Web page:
The government shutdown is over, meaning furloughed government employees can get back to work. In the case of agents with the Transportation Security Administration, that means in part harassing people with disabilities.
According to Fox News, the travel-related arm of the Department of Homeland Security has received numerous complaints from disabled travelers flying out of Phoenix Sky Harbor International Airport.
The Arizona Republic reports that 26 complaints were filed on behalf of people with disabilities at the airport’s checkpoints in 2012, which is more than double the national average, according to records obtained under the Freedom of Information Act.
Trending: The real impeachment fight
One of the complaints was filed by an 82-year-old woman in a wheelchair who was reportedly required to take out her prosthetic breast while passing through a TSA security checkpoint before boarding a flight to London last June.
‘At her age and physical capability, she posed absolutely no risk whatsoever to anyone’s safety and should not have been subjected to such invasive and [undignified] treatment,’ the woman’s grandchild wrote in a complaint obtained by the paper. ‘This sort of degrading treatment is more appropriate for prisoners.’
Another breast cancer survivor complained that an agent at Sky Harbor ordered a pat-down of her prosthetic breast and refused to escort her to a more private location before conducting the search. Said the distraught woman in a written statement:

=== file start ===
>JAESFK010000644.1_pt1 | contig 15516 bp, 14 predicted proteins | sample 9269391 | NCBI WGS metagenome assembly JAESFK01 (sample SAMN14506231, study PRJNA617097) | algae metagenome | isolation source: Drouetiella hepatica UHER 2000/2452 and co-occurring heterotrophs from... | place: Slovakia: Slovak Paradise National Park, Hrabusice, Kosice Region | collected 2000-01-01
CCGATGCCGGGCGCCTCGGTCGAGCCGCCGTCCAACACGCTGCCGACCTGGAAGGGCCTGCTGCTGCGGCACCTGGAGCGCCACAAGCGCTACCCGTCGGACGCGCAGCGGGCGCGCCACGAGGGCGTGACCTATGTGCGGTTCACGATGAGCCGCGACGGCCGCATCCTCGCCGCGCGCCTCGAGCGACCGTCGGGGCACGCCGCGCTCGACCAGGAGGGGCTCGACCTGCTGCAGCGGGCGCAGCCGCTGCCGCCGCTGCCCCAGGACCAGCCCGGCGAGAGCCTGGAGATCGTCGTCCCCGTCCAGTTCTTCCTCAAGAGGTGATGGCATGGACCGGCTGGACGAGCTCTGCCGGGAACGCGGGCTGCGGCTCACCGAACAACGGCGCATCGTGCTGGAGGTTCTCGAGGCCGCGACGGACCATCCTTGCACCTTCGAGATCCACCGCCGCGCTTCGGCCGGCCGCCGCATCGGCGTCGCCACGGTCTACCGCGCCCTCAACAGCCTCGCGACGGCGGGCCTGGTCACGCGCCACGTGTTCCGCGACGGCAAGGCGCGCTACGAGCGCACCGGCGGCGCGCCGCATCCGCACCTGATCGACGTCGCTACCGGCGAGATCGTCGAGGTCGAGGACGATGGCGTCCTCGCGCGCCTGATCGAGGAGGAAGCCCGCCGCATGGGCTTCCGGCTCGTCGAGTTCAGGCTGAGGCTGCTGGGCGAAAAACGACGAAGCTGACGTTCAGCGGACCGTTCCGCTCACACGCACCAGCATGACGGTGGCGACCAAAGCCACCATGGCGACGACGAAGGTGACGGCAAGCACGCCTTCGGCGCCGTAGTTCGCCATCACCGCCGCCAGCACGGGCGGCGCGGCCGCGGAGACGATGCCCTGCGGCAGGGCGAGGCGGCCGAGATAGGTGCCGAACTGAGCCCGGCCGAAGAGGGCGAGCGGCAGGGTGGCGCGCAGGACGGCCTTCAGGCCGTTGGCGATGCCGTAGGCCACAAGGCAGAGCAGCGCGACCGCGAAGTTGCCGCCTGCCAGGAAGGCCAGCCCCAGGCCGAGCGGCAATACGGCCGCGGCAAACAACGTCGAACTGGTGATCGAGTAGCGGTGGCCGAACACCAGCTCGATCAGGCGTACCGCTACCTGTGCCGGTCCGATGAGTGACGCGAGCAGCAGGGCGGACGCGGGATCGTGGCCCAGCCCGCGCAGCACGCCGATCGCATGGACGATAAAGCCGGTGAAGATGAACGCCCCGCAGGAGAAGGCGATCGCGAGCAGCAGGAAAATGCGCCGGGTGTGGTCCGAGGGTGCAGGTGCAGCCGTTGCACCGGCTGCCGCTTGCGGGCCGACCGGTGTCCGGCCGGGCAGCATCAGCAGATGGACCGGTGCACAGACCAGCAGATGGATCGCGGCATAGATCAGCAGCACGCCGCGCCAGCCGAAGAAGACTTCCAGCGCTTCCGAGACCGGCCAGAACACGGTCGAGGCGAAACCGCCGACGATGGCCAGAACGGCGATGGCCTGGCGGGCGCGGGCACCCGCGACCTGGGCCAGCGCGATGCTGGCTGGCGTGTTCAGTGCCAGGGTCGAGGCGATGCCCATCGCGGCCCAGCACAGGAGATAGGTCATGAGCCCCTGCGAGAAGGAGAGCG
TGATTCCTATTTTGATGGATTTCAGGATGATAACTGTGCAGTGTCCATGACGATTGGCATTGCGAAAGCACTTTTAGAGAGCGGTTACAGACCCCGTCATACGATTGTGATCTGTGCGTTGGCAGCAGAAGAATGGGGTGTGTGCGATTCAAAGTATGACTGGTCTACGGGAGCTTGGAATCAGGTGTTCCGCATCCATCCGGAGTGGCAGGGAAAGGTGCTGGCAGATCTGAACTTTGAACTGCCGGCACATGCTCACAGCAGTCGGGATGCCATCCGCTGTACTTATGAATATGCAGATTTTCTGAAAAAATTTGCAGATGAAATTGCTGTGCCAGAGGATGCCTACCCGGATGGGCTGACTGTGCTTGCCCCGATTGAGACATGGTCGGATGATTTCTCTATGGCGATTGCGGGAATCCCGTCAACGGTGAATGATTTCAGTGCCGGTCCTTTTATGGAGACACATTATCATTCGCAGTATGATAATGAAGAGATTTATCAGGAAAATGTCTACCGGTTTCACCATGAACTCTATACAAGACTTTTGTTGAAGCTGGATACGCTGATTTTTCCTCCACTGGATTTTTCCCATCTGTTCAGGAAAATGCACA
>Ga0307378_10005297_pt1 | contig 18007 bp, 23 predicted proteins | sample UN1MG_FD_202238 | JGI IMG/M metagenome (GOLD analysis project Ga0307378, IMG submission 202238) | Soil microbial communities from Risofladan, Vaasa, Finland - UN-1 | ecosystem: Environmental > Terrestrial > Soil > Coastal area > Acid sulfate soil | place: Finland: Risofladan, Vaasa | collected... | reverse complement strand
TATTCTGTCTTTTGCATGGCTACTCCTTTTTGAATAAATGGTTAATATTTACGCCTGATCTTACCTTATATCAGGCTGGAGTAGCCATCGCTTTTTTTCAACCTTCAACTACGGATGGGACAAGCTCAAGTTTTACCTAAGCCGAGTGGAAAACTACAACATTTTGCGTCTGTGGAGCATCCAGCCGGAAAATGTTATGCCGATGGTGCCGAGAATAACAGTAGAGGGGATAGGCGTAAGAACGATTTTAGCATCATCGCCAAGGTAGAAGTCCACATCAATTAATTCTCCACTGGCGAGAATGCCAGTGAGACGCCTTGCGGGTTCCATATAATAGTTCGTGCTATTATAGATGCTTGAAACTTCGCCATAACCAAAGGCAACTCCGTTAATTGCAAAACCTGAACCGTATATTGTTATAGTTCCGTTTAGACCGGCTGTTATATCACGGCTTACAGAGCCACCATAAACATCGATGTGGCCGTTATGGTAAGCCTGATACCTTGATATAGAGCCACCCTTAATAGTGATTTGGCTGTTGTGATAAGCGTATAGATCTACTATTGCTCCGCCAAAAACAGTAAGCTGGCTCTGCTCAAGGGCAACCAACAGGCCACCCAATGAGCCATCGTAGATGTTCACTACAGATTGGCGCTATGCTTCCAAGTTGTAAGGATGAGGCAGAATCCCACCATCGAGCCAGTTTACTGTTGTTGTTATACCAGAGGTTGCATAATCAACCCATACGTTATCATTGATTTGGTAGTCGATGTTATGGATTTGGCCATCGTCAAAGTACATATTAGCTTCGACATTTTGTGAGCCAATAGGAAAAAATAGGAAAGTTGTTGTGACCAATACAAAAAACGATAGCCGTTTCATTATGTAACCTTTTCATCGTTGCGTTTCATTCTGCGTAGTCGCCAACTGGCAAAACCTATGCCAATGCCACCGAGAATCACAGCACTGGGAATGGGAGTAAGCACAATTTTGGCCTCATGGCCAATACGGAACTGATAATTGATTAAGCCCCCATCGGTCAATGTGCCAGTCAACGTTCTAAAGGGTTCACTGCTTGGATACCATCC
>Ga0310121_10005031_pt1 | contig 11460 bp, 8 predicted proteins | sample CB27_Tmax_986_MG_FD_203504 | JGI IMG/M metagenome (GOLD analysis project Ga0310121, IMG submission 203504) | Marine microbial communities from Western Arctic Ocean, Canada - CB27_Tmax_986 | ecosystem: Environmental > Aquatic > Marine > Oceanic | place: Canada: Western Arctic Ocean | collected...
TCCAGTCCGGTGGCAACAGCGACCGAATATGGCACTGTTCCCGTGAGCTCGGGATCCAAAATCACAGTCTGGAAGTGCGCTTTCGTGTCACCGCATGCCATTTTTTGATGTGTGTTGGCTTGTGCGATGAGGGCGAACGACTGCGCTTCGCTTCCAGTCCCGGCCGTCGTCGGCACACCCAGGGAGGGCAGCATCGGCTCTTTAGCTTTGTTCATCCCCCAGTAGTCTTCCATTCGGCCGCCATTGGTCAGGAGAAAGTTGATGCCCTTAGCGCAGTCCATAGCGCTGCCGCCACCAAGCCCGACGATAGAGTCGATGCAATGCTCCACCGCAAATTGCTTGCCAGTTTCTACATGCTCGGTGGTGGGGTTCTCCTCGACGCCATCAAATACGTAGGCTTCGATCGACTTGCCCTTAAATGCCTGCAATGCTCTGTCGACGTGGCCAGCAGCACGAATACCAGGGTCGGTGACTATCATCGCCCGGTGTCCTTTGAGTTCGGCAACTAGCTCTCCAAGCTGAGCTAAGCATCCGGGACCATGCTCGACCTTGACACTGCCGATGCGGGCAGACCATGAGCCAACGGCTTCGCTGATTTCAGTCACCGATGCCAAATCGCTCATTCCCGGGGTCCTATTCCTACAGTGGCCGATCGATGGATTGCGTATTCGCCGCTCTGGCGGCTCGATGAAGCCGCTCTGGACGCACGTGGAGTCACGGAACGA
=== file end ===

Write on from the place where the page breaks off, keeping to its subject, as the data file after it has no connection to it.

She made me pull it out in front of the world. When I got upset, I was told to shut up. I have never been so humiliated in my life. The TSA has overstepped their bounds and ruined my vacation.
The Fox report notes that between October 2009 and June 2012, the TSA’s disability branch received 920 complaints about screenings from people alleging discrimination on the basis of disabilities and medical conditions. One of the most shocking cases of abuse at the Phoenix airport came on March 13 of this year, when a Marine who lost his legs in an IED explosion in Afghanistan was reportedly asked to remove his prosthetic limbs and stand so that agents could inspect his wheelchair for possible explosives. The TSA refuted the allegation, arguing that security footage shows that prosthetics were not removed.
Rep. Duncan Hunter, R-Calif., has lambasted the agency’s treatment of people with disabilities, stating:
TSA agents are entrusted to do an important job, but there’s a serious shortage of confidence that lessons are being learned. Examples like these show a recurring disregard for passengers, even in secondary screening situations, and a lack of basic common sense.
On its website the TSA recommends that travelers with disabilities and medical conditions call a hotline in advance of traveling for information about what to expect during the screening process.